Seeking a warm shelter at the Drangsnes Hot Pots. The puffin colony Grímsey rises from the horizon

Up and down the Strandir Coast: The road less traveled

The road less traveled, known as Strandir, is the eastern spine of the Westfjords. The dramatic coastal drive, from Hólmavík to Norðurfjörður, passes abandoned herring factories and beaches full of driftwood. 

Hólmavík (population 370) is the only sizable settlement on Strandir. The village is known for promoting the study of Icelandic folklore, home to the Witchcraft Museum and the Sheep Farming Museum. Less known is Hólmavík’s whale watching industry, emerging as a top-choice for seeing humpbacks (and orcas, occasionally) without the crowds. Read our full coverage.

 Stock up for the 200km Strandir drive (round-trip) at the Krambúðin supermarket.

Grímsey Island in Steingrímsfjörður

Puffin colony Grímsey Island is 10 minutes by boat from the dock in Drangsnes

Drangsnes: Hot Beach Bath and the Puffin 1 Percent  

What does an Icelandic village do when pure luck brings the discovery of geothermal water? Naturally, they build outdoor hot tubs. The Drangsnes Hot Pots are the local hangout in the small village of Drangsnes: Three tubs varying temperture by the sea. Always open; shower across the road before dipping in and contribute to the donation box.

From mid-June to mid-August, tours are available to the island Grímsey in Steingrímsfjörður (not to be confused with the larger Grímsey north of Siglufjörður), only 10 minutes by boat from the Dransnes dock. Guests walk the island for about two hours and over the puffin season spotting the stoic ‘penguins of the North’ is a promise: the island is estimated to nest 1 percent of Iceland’s entire puffin population – somewhere around 4 million in total size.


The 200km (round trip) drive from Hólmavík to Norðurfjörður is an adventurous road trip

Djúpavík: Mindfulness and Herring Monuments

Djúpavík is a vacation village, Westfjord’s style. When a herring boom went bust sometime in the past the settlement reinvited itself as a holiday home. Hotel Djúpavík, founded in 1985, was originally built for seasonal workers in fish processing, mostly women. And the herring factory that was once the largest concrete building in Iceland is a rustic gallery space with an international reach.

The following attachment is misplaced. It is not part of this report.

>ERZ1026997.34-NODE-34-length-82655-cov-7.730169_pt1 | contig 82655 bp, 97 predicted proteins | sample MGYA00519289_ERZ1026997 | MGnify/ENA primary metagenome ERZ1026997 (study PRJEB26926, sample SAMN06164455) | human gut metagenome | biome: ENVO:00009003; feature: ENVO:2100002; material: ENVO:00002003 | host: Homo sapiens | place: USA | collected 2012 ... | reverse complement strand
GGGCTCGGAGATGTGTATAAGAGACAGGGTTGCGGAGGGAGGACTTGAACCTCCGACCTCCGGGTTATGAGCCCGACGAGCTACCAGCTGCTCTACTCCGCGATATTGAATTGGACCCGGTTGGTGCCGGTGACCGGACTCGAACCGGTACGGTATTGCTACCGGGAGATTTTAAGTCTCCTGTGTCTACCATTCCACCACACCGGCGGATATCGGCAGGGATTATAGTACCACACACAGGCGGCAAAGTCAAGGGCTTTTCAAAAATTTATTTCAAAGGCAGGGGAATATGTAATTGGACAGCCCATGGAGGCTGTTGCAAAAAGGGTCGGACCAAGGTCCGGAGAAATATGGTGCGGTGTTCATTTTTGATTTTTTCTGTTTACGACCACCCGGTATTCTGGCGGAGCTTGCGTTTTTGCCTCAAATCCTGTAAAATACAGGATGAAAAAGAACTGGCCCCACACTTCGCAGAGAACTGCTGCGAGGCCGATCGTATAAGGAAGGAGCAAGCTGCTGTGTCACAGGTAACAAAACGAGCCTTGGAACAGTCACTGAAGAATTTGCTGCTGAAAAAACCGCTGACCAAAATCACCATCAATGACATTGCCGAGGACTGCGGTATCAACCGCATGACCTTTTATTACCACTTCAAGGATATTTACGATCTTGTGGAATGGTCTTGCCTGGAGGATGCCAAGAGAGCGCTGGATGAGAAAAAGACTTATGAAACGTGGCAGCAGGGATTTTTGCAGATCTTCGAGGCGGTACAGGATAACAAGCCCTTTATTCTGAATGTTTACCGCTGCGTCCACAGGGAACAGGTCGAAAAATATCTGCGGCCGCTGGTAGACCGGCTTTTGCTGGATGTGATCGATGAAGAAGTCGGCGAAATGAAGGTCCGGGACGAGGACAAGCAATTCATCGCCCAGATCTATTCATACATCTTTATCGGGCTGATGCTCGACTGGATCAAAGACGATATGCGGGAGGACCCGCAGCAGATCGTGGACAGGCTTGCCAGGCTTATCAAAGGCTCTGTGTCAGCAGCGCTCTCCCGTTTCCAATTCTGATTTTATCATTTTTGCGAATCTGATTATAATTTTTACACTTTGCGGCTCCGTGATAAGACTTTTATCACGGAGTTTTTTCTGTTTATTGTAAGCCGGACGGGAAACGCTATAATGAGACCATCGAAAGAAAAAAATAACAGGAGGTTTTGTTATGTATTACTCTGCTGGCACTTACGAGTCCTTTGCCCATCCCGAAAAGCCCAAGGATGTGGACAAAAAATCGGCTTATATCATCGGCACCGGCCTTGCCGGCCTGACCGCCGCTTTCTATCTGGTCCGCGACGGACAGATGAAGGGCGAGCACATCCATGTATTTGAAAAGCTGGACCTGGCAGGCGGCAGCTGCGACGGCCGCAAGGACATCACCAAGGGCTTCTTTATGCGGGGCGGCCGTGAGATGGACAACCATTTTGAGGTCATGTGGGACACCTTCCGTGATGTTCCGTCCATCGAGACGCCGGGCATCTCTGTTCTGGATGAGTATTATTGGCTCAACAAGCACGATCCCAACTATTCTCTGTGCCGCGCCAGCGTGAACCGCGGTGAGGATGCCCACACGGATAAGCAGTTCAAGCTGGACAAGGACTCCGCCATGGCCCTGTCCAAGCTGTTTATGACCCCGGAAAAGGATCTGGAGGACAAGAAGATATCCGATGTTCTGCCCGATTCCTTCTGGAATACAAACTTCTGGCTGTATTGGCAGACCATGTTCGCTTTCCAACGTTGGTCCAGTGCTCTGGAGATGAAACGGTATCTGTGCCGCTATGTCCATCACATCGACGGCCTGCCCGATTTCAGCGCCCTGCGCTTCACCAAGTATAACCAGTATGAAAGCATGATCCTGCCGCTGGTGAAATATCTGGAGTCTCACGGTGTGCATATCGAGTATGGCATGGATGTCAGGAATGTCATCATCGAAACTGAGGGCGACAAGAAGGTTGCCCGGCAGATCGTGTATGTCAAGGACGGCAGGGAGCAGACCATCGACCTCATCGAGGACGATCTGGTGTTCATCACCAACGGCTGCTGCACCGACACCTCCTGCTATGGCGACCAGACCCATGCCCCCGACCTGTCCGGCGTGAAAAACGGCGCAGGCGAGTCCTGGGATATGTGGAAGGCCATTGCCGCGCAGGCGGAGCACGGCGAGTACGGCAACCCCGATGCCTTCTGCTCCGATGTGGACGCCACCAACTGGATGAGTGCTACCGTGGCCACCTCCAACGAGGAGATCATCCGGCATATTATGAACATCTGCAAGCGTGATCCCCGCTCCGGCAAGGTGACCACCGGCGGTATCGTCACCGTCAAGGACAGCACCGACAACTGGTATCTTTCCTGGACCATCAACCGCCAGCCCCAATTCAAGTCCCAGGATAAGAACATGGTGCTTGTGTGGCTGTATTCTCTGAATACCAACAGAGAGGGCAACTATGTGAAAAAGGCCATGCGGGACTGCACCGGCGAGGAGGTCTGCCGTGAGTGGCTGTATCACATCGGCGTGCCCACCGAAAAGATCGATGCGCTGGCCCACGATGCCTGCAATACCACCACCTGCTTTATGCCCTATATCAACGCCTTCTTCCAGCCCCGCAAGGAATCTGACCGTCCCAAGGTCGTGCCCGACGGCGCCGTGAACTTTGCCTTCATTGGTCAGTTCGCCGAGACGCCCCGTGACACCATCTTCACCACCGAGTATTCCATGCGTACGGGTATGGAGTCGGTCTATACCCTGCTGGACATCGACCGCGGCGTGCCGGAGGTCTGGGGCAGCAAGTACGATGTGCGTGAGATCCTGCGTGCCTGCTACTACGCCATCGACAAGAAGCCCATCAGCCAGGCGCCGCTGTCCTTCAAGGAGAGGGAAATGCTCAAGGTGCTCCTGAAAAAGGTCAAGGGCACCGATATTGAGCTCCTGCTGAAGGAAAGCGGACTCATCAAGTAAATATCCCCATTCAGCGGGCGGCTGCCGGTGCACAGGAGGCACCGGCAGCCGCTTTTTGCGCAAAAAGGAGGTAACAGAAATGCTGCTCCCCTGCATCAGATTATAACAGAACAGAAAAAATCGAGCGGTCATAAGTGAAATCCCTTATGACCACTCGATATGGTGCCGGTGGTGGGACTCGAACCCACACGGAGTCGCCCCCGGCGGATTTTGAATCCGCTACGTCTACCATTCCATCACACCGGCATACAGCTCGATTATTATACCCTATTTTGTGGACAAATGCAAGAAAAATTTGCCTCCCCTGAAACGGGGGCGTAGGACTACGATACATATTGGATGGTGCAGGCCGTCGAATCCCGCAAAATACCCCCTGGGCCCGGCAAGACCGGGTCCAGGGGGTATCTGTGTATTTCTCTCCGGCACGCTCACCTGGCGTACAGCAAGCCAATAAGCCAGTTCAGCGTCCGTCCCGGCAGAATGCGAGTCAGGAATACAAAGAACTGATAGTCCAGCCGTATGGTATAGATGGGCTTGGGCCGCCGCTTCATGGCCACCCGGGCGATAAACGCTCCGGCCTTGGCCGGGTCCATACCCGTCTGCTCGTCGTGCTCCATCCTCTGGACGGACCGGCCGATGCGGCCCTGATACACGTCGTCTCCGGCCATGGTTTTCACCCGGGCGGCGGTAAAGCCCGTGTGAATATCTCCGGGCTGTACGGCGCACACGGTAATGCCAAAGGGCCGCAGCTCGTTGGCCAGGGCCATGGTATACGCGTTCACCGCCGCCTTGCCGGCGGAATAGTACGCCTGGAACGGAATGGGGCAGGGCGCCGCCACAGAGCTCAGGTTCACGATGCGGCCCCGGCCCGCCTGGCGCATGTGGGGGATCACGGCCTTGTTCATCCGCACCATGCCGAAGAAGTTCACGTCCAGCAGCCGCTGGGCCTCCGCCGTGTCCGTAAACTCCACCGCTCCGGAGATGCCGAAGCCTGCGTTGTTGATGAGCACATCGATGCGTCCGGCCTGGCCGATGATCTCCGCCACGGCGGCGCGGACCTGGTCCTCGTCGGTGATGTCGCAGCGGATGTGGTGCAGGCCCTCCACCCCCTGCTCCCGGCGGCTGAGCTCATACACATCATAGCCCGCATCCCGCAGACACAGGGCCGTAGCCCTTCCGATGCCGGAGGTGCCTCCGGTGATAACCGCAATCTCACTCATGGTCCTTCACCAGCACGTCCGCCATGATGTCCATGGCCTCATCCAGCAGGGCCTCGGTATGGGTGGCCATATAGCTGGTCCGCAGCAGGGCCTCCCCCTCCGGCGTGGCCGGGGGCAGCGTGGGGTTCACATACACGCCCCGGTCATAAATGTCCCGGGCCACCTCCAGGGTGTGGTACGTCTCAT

The village captures the calm energy of the Strandir area. To take in the scenery, walk the 5km loop with a view from the mountain above town. Hótel Djúpavík rents out kayaks and mountain bikes for a reasonable price. Over summers, guided walking tours explains the herring era.


Árneshreppur is the smallest municipality in Iceland, with a population of 42 people

Norðurfjörður: Hot coffee and a bath  

End of road. Norðurfjörður is the capital of the municipality known as Árneshreppur (population 42). The fjord has an airport with twice-weekly flights to Reykjavík, the grocery store Verzlunarfjelag Árneshrepps and the restaurant Kaffi Norðurfjörður with a delightful view over the harbour. Three guesthouses. It’s a capital, alright!

The Strandir area is often foggy and atmospheric. Time is spent walking on the beach and in remote valleys -- until it is time for a bath.

Krossneslaug is a seaside pool warmed with hot spring runoff. As with the tubs at Dransnes, the pool has no day-to-day staff and admission is just collected in a donation box on the wall. That means the pool is always open, a reward for the adventurous traveler.

Hornbjarg, Hornstrandir

Hornbjarg, a landmark cliff on the Hornstrandir Peninsula, is accessible by boat

Hornstrandir Nature Reserve: The sea route extension

The massive Hornstrandir Nature Reserve, a peninsula known for multi-day hikes, is accessible from Norðurfjörður by hopping on board the Gunna Beta, a small vessel operated by Strandferðir. Tours go to Drangaskörð, Reykjafjörður, Furufjörður, Látravík and the famous Hornvík. Day tours are possible, but most departures are considered a drop-off for hikers.

The benefit of entering Hornstrandir from Strandir instead of Ísafjörður (with multiple daily departures) is the shorter sailing time to Hornvík and the joy of taking the fjord less traveled.

Get inspired

Experience some of Iceland's amazing travel destinations in the Westfjords.

Up and down the Strandir Coast: The road less traveled